View Photo Gallery: Rookie T.J. Yates began the season as a third-string quarterback. On Saturday he’ll lead the the Houston Texans into their first-ever playoff game.

At this point last season the Cincinnati Bengals and Houston Texans had two of the more stable quarterback situations in the NFL.

Carson Palmer was coming off another strong campaign and Matt Schaub made it through another 16-game season healthy and ready to ascend the ranks of elite NFL quarterbacks.

So much for stability.

Palmer is now with the Oakland Raiders and Schaub is out for the season with a Lisfranc injury, opening the door for a pair of rookie quarterbacks — Cincinnati’s Andy Dalton and Houston’s T.J. Yates — to step into the spotlight for Saturday’s wild-card playoff opener in Houston.

In a draft that saw quarterbacks Cam Newton, Jake Locker, Blaine Gabbert and Christian Ponder all selected in the first 12 picks, few would have predicted Dalton (the fourth QB taken) and Yates (the eighth) would be the first to get a taste of the NFL playoffs.

“It shows how much the game has changed these days,” Yates said. ”My situation is obviously a lot different than Andy’s. He was drafted there to be the starter and unfortunate circumstances here in Houston led to me being the one playing.

“But you’ve just got to take advantage of every opportunity you get, and it’s pretty cool to be a part of it.”

Andy Dalton has rarely played like a rookie for the Bengals. (Al Behrman/AP)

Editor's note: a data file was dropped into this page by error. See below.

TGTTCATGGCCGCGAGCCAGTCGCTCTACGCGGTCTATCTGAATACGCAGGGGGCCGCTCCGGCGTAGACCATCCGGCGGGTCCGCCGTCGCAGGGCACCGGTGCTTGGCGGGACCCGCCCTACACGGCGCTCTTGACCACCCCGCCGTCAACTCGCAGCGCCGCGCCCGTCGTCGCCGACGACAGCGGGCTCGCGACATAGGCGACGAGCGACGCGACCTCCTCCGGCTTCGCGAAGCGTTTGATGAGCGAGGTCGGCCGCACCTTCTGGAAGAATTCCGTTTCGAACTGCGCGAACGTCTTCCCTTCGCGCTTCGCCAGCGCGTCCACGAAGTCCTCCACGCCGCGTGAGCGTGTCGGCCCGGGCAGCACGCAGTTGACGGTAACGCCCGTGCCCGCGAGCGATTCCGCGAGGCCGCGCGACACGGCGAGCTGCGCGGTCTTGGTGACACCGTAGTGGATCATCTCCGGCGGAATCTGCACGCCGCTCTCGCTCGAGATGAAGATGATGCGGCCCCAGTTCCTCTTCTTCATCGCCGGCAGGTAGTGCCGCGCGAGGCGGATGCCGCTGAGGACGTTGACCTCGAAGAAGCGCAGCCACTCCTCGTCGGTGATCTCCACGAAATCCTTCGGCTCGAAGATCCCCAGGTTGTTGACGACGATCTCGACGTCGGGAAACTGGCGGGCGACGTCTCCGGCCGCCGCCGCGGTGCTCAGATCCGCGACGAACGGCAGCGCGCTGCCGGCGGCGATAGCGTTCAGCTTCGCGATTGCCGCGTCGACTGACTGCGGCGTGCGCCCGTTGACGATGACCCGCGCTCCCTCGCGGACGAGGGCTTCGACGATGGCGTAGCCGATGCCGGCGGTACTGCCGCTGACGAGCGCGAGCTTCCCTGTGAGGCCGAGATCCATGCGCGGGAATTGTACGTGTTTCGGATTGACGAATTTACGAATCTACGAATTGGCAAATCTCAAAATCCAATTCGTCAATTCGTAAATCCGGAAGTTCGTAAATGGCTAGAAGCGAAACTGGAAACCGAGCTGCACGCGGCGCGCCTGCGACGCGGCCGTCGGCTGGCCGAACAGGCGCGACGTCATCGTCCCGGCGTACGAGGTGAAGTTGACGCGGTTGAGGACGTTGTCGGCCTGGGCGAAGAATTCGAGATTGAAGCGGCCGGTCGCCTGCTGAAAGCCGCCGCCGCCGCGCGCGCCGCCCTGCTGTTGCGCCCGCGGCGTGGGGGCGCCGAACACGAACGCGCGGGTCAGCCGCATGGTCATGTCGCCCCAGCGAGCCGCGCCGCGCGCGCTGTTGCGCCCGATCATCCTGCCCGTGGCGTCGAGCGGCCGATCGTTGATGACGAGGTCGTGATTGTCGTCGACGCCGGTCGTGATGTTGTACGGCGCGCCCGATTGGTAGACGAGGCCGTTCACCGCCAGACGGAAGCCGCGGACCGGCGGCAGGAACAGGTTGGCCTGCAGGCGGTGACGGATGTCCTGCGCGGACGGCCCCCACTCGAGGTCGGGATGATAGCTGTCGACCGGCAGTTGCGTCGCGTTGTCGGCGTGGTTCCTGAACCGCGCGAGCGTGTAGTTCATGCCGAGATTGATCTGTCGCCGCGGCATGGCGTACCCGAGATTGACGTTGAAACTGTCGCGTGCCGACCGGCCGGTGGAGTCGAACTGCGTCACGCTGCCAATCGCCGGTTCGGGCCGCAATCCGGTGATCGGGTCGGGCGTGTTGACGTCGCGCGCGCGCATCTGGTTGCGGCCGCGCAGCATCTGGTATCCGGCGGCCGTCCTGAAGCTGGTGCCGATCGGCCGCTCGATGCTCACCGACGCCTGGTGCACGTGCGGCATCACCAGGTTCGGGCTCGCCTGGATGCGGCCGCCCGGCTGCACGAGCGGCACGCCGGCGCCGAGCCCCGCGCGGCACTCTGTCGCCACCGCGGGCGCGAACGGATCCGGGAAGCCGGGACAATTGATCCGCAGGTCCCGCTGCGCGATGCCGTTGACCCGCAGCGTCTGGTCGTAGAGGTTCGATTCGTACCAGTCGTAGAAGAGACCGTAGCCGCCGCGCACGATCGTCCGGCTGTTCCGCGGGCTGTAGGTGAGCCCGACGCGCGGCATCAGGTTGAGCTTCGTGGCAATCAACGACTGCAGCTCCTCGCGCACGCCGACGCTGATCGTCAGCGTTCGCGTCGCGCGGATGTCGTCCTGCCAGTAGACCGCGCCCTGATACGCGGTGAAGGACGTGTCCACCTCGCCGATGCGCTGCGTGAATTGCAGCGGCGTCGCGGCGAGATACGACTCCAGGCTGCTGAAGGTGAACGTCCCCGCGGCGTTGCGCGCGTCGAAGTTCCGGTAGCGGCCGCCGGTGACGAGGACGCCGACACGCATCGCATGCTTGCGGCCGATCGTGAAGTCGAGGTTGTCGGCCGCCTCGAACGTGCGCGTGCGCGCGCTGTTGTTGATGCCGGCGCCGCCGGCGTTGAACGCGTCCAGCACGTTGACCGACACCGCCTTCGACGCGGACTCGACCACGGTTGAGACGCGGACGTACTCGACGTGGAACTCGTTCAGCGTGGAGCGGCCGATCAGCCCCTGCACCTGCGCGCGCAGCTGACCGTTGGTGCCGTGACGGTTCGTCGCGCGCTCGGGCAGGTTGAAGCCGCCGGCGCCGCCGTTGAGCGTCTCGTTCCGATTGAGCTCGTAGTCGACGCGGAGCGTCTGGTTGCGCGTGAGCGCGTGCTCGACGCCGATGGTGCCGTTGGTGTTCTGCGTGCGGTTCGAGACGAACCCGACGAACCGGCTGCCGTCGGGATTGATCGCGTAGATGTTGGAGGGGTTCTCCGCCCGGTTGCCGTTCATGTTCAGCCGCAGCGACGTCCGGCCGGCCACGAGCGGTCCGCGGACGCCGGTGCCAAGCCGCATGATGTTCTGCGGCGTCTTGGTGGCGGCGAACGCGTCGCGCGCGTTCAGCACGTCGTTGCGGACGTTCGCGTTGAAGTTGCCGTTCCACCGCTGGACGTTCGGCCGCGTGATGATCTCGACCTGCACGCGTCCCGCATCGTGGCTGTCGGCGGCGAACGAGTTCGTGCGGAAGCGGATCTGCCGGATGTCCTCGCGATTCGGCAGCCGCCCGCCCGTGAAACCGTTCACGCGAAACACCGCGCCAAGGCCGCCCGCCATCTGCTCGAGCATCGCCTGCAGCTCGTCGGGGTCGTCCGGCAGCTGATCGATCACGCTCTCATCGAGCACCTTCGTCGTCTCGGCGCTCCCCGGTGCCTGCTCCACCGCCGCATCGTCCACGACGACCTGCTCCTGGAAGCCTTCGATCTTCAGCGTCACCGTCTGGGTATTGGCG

Meantime Dalton has been about as solid as Marvin Lewis and the Bengals could have hoped. He completed 58 percent of his passes for 3,398 yards and 20 touchdowns while throwing 13 interceptions and was at his best during the team’s five-game winning streak in the middle of the season.

Both quarterbacks will be counted on to manage the game, avoid costly mistakes and find their respective big-play receivers — Houston’s Andre Johnson and Cincinnati’s A.J. Green — when needed.

“I don’t think either one of the young guys has really gone out there and acted like they’re rookies,” Lewis said. “So, I think in the case of both players, they’re kind of a little bit ahead of their time. The focus has got to be on how they prepare and how the rest of the guys play up to these guys’ ability.”

The closest either quarterback has come to experiencing they type of pressure they’re sure to face on Saturday was in last year’s bowl season. Dalton was named offensive player of the game after leading TCU to a 21-19 Rose Bowl victory over Wisconsin while Yates helped the North Carolina Tar Heels rally for a wild 30-27 overtime victory against Tennessee in the Music City Bowl.

Saturday is sure to be a whole new ballgame for both young quarterbacks. Which one will step up to the challenge?

More NFL playoffs coverage from Washington Post Sports:

NFL Playoffs: Wild-card weekend schedule, previews

Early Lead: Andy Dalton returns to practice after stomach bug

Yates not feeling like a rookie as Texans prep for first playoff game

Bengals, Texans seek playoff breakthrough